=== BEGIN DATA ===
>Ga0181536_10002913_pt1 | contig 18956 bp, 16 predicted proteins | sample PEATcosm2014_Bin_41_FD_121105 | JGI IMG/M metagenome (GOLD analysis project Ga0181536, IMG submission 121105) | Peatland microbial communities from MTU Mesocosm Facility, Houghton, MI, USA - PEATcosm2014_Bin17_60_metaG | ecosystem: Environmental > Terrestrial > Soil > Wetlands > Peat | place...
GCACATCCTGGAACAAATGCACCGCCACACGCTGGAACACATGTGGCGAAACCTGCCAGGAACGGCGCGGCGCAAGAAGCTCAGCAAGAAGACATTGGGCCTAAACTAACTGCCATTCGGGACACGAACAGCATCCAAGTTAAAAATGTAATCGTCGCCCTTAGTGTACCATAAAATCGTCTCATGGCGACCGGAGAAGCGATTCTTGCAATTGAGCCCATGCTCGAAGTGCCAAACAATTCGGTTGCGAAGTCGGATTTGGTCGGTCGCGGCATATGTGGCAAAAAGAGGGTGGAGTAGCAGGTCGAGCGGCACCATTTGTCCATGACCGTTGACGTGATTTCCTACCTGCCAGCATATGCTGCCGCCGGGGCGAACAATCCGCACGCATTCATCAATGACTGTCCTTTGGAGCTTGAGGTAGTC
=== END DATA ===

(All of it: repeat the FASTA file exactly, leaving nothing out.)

>Ga0181536_10002913_pt1 | contig 18956 bp, 16 predicted proteins | sample PEATcosm2014_Bin_41_FD_121105 | JGI IMG/M metagenome (GOLD analysis project Ga0181536, IMG submission 121105) | Peatland microbial communities from MTU Mesocosm Facility, Houghton, MI, USA - PEATcosm2014_Bin17_60_metaG | ecosystem: Environmental > Terrestrial > Soil > Wetlands > Peat | place...
GCACATCCTGGAACAAATGCACCGCCACACGCTGGAACACATGTGGCGAAACCTGCCAGGAACGGCGCGGCGCAAGAAGCTCAGCAAGAAGACATTGGGCCTAAACTAACTGCCATTCGGGACACGAACAGCATCCAAGTTAAAAATGTAATCGTCGCCCTTAGTGTACCATAAAATCGTCTCATGGCGACCGGAGAAGCGATTCTTGCAATTGAGCCCATGCTCGAAGTGCCAAACAATTCGGTTGCGAAGTCGGATTTGGTCGGTCGCGGCATATGTGGCAAAAAGAGGGTGGAGTAGCAGGTCGAGCGGCACCATTTGTCCATGACCGTTGACGTGATTTCCTACCTGCCAGCATATGCTGCCGCCGGGGCGAACAATCCGCACGCATTCATCAATGACTGTCCTTTGGAGCTTGAGGTAGTC